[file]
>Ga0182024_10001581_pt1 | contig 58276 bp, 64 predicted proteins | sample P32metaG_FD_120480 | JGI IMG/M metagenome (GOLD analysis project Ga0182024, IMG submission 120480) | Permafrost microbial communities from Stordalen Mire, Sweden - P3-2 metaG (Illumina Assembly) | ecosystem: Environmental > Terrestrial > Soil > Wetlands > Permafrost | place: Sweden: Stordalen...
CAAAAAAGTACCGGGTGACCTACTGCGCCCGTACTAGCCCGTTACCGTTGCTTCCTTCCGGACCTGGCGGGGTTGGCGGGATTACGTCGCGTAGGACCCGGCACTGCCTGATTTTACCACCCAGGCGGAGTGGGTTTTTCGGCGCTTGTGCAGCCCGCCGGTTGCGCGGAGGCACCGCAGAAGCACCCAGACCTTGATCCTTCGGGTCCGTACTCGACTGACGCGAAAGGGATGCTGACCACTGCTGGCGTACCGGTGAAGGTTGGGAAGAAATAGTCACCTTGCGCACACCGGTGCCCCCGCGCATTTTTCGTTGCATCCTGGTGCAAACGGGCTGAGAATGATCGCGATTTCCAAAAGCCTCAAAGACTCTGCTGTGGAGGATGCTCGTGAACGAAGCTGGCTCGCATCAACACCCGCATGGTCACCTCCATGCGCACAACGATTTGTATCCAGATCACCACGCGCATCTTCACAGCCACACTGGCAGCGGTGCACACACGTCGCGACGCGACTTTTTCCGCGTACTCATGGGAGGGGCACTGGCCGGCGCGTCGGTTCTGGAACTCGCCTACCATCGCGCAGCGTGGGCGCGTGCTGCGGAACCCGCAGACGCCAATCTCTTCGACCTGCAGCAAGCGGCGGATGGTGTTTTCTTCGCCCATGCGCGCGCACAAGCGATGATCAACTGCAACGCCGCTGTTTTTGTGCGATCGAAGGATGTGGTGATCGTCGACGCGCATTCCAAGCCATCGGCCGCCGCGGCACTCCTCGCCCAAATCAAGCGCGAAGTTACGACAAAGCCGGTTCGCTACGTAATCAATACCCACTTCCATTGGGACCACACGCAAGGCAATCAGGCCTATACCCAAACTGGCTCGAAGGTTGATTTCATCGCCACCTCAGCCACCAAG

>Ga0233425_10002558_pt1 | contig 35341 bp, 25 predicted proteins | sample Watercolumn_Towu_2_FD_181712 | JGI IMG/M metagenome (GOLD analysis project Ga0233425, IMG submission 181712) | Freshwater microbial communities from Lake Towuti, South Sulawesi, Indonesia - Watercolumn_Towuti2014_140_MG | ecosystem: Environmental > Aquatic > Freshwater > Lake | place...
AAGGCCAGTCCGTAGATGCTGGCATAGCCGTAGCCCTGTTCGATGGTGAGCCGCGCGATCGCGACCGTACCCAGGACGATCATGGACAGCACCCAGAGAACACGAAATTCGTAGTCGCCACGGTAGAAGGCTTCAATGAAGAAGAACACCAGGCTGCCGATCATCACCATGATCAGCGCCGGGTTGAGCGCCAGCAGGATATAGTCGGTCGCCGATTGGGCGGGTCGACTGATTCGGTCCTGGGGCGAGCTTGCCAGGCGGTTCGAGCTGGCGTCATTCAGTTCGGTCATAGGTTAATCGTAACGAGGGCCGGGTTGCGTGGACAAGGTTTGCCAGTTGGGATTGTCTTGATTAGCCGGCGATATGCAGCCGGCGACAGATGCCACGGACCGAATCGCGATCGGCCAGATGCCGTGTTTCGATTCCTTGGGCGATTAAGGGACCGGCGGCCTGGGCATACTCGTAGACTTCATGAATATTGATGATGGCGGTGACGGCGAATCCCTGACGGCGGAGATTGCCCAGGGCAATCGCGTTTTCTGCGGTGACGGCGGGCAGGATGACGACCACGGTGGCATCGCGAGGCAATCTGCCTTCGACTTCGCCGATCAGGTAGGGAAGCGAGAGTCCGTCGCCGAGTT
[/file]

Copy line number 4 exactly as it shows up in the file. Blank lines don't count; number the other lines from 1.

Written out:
AAGGCCAGTCCGTAGATGCTGGCATAGCCGTAGCCCTGTTCGATGGTGAGCCGCGCGATCGCGACCGTACCCAGGACGATCATGGACAGCACCCAGAGAACACGAAATTCGTAGTCGCCACGGTAGAAGGCTTCAATGAAGAAGAACACCAGGCTGCCGATCATCACCATGATCAGCGCCGGGTTGAGCGCCAGCAGGATATAGTCGGTCGCCGATTGGGCGGGTCGACTGATTCGGTCCTGGGGCGAGCTTGCCAGGCGGTTCGAGCTGGCGTCATTCAGTTCGGTCATAGGTTAATCGTAACGAGGGCCGGGTTGCGTGGACAAGGTTTGCCAGTTGGGATTGTCTTGATTAGCCGGCGATATGCAGCCGGCGACAGATGCCACGGACCGAATCGCGATCGGCCAGATGCCGTGTTTCGATTCCTTGGGCGATTAAGGGACCGGCGGCCTGGGCATACTCGTAGACTTCATGAATATTGATGATGGCGGTGACGGCGAATCCCTGACGGCGGAGATTGCCCAGGGCAATCGCGTTTTCTGCGGTGACGGCGGGCAGGATGACGACCACGGTGGCATCGCGAGGCAATCTGCCTTCGACTTCGCCGATCAGGTAGGGAAGCGAGAGTCCGTCGCCGAGTT